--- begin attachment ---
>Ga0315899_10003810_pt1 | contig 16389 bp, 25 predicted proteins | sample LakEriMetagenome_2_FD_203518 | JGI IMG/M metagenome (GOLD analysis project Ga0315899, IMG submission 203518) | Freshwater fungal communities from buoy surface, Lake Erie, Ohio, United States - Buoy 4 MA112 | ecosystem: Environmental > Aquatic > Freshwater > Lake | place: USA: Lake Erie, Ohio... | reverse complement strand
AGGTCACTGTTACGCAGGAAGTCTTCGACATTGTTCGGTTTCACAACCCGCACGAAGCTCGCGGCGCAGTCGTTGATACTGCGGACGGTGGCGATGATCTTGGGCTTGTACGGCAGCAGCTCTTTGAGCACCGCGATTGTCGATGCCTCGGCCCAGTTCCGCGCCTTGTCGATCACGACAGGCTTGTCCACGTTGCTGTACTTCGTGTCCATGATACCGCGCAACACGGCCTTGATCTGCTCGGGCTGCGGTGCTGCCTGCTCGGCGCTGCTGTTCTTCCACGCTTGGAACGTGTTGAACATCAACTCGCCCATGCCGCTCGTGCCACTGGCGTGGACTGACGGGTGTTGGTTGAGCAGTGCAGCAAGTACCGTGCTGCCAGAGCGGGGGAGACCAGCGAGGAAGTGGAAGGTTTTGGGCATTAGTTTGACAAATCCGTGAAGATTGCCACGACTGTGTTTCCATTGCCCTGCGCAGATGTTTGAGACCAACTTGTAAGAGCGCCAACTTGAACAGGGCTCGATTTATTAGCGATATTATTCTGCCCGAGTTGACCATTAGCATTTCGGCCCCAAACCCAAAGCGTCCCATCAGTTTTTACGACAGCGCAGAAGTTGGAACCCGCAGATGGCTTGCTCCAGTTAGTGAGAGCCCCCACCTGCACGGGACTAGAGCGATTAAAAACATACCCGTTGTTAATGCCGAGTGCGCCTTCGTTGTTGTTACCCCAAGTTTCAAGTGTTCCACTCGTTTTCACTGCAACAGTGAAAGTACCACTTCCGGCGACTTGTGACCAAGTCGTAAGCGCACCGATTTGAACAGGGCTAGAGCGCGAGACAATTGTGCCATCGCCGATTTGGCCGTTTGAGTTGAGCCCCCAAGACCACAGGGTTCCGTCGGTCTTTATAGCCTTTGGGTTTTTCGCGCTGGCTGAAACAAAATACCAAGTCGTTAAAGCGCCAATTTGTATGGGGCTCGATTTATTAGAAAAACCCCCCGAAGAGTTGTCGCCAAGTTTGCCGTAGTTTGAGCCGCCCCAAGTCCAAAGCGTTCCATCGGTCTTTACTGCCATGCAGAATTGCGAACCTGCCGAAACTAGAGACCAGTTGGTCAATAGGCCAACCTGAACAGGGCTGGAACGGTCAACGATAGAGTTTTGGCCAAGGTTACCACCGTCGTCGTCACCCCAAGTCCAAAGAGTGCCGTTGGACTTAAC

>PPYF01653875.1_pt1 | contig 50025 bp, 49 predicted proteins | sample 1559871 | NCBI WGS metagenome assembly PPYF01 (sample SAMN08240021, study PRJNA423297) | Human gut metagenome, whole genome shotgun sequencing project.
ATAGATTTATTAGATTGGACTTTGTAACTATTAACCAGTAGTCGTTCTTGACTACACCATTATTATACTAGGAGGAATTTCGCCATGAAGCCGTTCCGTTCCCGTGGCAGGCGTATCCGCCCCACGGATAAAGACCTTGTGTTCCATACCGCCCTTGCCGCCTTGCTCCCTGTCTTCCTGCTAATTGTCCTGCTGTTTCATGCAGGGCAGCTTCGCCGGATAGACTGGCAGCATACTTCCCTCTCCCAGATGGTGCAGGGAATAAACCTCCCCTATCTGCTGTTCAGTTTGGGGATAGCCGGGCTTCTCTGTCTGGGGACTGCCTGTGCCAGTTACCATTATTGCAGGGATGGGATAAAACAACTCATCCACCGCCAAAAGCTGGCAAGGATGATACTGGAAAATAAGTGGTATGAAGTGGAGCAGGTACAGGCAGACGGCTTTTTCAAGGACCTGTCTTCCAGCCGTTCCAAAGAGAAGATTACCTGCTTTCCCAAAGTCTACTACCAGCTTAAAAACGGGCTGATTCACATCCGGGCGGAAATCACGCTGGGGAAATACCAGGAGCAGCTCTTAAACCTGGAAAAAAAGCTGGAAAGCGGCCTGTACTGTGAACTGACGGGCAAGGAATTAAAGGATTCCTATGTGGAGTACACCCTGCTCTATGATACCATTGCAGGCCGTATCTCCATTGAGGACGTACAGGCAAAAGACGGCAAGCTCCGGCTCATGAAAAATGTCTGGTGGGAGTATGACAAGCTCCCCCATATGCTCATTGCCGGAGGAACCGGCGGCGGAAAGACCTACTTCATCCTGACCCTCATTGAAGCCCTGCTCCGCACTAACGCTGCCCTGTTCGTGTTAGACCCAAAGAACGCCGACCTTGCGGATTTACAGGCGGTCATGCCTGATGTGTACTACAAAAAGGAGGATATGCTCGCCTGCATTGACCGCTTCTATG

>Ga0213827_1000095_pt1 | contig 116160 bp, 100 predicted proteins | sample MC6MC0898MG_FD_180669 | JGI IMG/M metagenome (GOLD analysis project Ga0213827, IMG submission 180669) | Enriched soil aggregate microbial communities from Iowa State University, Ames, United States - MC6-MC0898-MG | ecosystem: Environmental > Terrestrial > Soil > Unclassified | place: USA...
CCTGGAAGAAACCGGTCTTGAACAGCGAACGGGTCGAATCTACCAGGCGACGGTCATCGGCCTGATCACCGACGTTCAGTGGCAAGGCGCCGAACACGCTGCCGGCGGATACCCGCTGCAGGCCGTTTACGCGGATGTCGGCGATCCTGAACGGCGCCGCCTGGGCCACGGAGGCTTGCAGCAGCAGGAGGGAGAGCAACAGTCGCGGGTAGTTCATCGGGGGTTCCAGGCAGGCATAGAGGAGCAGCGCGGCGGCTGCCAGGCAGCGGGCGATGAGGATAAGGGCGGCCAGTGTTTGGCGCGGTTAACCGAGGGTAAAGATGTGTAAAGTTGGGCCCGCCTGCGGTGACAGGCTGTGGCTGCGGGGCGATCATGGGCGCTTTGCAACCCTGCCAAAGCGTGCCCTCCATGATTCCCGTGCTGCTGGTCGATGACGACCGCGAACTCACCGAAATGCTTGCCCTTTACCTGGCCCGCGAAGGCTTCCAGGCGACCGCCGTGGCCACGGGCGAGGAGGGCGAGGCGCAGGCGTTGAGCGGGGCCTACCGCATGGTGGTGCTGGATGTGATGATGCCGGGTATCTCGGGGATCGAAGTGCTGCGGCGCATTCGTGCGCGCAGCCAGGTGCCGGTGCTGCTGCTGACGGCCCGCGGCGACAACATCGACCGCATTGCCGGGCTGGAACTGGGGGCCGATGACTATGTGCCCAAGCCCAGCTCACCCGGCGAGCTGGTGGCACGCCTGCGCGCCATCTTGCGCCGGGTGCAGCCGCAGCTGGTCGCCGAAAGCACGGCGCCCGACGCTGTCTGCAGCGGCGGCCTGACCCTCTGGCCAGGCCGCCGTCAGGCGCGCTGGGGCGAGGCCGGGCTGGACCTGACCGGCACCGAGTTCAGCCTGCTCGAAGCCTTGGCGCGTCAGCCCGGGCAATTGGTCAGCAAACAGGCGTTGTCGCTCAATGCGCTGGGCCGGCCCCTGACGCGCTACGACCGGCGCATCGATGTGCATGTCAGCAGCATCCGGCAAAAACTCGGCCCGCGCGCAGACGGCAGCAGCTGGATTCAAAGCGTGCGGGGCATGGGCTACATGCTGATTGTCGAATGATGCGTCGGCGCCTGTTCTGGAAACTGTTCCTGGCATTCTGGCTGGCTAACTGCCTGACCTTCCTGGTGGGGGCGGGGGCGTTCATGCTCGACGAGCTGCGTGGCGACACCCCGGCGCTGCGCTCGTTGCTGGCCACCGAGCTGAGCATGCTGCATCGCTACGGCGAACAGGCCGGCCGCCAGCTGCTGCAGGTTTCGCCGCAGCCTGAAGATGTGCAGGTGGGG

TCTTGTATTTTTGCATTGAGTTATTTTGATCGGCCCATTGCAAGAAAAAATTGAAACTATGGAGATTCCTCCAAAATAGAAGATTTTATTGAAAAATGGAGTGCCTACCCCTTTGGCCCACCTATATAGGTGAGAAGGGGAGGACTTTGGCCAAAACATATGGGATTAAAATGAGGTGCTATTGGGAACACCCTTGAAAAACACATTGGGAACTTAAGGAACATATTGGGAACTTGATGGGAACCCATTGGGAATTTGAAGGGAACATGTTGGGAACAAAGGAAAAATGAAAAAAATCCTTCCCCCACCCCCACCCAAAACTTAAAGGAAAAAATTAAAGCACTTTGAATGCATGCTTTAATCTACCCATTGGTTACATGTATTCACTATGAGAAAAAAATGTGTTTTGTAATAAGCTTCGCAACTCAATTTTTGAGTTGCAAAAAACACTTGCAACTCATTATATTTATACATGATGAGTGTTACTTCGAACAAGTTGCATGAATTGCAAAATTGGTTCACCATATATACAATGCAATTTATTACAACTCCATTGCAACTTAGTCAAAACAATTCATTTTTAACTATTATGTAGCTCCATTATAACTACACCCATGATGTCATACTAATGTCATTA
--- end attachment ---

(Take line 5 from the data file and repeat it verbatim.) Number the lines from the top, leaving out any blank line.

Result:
>Ga0213827_1000095_pt1 | contig 116160 bp, 100 predicted proteins | sample MC6MC0898MG_FD_180669 | JGI IMG/M metagenome (GOLD analysis project Ga0213827, IMG submission 180669) | Enriched soil aggregate microbial communities from Iowa State University, Ames, United States - MC6-MC0898-MG | ecosystem: Environmental > Terrestrial > Soil > Unclassified | place: USA...